During the contentious debate last month in regards to choosing a possible flawless personality for the office of President of Israel, I kept thinking of Justice Miriam Ben-Porat.
Justice Ben-Porat was the first woman appointed to the Israeli Supreme Court, where she served from 1988 to 1998, simultaneously functioning as State Comptroller, also as the first woman in that capacity.
The lady justice was not impressed with the distinction of being “the first woman” – whatever the reference. At the time of her appointment, Miriam Ben-Porat received a letter of congratulations from the Ministry of Education on being the first woman named to the bench. She recalled her response: “I wrote back thanking them but pointing out that I looked forward to the day when the appointment of a woman to the Supreme Court would cause no more of a sensation than the appointment of a man.”
As an afterthought, she added: “I would not be at all surprised if the next appointment to the Supreme Court were a woman and I have excellent candidates in mind.”
Israeli feminists have lobbied for permanent places to be reserved for women on the Supreme Court and other positions of power, believing that without such affirmative action parity between the sexes will continue to sadly lag behind, and that women’s special quality of compassion would make a vital contribution in settling social issues. In fact, if a judge does not possess this quality, he (or she) ought not to be on the bench at all.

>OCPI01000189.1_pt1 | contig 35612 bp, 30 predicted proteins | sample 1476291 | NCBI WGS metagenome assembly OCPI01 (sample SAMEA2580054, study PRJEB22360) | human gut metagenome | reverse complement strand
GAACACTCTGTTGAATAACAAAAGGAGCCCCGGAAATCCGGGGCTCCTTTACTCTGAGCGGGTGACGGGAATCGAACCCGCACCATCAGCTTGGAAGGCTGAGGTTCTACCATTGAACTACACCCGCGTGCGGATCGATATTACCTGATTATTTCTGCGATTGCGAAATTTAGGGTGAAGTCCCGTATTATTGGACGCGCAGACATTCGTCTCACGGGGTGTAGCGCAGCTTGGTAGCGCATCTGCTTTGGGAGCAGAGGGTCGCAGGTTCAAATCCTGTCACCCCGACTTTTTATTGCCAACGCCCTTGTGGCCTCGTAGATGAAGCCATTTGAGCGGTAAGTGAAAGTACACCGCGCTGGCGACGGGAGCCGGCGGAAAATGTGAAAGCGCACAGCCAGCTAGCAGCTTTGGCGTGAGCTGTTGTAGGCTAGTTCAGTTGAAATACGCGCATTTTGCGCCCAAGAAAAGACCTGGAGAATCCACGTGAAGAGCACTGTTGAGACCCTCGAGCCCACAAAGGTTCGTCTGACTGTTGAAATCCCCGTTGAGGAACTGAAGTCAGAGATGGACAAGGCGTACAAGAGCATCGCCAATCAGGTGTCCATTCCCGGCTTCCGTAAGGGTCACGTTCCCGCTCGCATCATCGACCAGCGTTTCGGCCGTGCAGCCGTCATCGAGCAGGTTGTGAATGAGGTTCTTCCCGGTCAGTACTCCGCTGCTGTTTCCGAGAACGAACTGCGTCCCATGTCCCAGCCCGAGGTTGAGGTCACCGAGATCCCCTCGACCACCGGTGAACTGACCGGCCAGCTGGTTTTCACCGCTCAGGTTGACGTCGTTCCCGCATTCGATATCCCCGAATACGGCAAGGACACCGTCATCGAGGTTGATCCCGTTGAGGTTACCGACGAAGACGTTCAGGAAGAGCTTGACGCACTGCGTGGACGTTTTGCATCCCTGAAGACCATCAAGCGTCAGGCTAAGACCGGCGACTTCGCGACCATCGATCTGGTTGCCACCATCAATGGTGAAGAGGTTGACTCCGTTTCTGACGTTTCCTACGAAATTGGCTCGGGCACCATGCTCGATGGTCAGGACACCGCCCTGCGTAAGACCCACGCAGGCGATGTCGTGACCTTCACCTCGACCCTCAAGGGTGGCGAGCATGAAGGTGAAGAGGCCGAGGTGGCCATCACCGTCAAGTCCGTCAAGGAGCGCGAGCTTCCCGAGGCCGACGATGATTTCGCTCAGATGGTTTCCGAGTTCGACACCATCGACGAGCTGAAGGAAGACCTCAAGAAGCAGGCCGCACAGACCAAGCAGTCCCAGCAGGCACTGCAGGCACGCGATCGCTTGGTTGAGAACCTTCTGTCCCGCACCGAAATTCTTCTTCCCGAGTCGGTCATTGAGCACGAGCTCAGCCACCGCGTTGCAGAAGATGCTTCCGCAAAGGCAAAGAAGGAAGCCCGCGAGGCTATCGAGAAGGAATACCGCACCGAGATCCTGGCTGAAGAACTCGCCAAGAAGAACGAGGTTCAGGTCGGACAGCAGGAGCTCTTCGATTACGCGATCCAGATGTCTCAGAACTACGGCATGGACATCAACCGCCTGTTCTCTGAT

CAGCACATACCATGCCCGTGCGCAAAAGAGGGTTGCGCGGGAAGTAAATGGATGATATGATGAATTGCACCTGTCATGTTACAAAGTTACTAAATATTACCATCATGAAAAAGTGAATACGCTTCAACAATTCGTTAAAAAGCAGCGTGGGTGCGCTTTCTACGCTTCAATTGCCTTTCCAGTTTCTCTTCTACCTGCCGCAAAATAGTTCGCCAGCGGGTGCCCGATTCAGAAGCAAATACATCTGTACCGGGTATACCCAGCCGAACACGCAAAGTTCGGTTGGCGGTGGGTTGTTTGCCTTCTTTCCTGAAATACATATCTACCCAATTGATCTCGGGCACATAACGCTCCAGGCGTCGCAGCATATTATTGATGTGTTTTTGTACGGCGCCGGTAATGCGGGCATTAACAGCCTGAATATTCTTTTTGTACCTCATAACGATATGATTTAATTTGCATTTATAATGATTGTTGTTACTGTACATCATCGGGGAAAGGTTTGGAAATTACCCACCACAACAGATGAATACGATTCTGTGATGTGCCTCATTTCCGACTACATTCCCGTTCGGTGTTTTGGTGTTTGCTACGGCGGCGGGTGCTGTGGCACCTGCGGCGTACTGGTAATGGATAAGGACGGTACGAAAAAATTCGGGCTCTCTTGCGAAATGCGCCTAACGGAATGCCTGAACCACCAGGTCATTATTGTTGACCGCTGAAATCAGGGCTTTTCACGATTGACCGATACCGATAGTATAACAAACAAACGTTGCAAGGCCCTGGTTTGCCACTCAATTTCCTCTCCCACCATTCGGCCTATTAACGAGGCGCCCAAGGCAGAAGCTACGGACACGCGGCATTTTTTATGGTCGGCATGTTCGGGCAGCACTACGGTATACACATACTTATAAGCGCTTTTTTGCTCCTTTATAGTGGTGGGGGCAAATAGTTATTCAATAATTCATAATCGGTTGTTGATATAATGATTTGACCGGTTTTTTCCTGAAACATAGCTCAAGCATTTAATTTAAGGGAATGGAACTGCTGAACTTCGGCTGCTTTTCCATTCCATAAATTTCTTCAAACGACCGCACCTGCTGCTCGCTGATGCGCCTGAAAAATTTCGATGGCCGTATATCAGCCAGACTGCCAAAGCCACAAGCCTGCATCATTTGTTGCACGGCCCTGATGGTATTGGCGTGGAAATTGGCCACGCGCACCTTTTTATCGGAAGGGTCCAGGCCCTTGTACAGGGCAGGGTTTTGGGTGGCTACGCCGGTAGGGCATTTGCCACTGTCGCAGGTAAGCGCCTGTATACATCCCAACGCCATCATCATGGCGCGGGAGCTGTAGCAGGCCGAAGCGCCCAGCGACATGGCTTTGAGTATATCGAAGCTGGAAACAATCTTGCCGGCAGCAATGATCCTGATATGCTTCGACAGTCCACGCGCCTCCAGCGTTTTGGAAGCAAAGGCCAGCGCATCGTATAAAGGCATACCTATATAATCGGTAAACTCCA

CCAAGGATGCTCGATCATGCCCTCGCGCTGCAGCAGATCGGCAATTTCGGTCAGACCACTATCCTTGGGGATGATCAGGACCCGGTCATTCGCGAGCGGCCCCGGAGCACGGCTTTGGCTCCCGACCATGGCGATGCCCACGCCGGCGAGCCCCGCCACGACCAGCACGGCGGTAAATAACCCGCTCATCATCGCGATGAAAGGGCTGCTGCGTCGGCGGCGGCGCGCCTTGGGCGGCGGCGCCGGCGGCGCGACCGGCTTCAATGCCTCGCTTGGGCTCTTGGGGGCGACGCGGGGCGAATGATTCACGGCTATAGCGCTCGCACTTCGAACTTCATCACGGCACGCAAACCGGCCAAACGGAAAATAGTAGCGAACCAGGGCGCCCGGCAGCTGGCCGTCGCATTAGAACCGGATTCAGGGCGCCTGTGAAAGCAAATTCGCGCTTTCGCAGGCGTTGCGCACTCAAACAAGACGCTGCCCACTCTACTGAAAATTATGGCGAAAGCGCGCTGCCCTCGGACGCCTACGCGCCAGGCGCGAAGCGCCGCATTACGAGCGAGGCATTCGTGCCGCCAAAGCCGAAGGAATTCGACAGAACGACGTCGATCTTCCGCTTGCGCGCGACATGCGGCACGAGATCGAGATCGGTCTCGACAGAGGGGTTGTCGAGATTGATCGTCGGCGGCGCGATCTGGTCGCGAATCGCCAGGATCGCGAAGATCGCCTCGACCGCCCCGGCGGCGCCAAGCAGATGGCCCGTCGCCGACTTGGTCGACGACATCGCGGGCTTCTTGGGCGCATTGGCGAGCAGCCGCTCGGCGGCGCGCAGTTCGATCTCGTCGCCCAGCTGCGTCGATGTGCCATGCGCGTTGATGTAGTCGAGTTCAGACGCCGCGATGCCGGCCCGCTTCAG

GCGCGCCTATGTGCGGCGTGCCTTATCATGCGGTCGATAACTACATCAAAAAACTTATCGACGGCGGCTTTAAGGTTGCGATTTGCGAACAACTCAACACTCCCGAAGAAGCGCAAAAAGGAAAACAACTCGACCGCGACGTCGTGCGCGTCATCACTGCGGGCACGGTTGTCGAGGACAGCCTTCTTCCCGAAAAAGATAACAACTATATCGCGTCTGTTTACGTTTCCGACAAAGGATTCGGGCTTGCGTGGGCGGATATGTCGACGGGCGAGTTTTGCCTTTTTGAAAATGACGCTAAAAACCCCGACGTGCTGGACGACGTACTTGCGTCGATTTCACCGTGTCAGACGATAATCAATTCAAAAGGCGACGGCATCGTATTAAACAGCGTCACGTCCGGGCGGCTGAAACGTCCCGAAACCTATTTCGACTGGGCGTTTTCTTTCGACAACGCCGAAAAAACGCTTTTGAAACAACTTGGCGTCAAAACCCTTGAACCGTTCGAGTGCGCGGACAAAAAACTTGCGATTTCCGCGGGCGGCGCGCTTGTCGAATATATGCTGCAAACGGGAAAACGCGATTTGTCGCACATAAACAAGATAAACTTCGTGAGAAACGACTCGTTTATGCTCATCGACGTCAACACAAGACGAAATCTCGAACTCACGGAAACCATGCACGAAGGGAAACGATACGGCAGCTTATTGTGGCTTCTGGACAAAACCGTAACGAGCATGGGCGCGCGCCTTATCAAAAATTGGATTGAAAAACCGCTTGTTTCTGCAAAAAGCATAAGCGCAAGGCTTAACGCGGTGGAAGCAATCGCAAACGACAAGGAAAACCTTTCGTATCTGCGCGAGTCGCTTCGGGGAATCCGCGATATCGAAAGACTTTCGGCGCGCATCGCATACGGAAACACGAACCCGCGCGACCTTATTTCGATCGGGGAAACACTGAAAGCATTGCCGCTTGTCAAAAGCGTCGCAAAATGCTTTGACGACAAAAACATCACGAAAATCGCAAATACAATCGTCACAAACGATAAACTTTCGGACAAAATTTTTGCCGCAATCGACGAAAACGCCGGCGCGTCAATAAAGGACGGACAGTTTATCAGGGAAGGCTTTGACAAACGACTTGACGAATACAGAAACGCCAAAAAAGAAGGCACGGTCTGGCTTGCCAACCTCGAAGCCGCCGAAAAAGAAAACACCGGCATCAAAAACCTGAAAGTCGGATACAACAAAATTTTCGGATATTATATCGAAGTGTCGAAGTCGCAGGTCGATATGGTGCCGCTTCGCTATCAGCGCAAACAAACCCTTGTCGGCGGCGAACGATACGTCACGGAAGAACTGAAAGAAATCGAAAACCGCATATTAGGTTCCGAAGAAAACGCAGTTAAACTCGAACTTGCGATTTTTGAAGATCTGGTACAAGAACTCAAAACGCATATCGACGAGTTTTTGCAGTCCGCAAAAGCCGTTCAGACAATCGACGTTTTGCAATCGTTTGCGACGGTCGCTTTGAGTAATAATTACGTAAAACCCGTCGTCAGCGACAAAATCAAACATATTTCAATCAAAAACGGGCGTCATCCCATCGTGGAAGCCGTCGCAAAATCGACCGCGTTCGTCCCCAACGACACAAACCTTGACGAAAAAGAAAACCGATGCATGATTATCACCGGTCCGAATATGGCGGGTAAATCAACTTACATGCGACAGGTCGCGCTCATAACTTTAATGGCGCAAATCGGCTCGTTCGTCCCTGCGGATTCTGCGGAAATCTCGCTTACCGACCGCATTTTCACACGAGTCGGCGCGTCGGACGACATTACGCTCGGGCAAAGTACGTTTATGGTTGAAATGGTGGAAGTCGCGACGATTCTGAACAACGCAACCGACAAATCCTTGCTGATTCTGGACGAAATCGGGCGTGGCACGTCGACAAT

For Mrs. Ben-Porat the Supreme Court appointment was not the first “first woman” position. Before becoming a Supreme Court justice, she was the first woman to serve as president of the Yerushalayim District Court. By coincidence, during one term, the women outnumbered the men on the bench. She remembered with an amused look on her face: “We were three women on the bench, Hannah Even-Or, Shoshana Netanyahu and myself…” Shoshana Netanyahu herself was a Supreme Court justice at the time, and Miriam Ben-Porat jocularly referred to her as the second “first woman on the Supreme Court.”
Miriam Shinezon was born in Lithuania, Russia, seventy-six years ago. Shortly after her arrival in Eretz Yisrael in 1936, she was admitted to the faculty of law at Hebrew University in Yerushalayim. Upon the completion of her internship, the young lawyer became an assistant to the attorney of state. “It was a new state. The way was open for women,” Justice Ben-Porat declared with refreshing modesty, for there is no doubt that it was her superior legal abilities, even as a new lawyer, that landed her the important position at the outset of her career. And it was those abilities, later coupled with experience and a legendary humanity that propelled her to ever greater heights of achievement.
On the nature of democracy in Israel, a topic very much in the forefront of public discussion nowadays, Miriam Ben-Porat’s last opinion comes as no surprise: “Even democracy must have its limitations. When a development threatens the security of the state, it has to be immediately uprooted. We must not be near-sighted, because our survival is at stake…”
With such sentiments I believe Miram-Ben Porat would have been an ideal presidential candidate.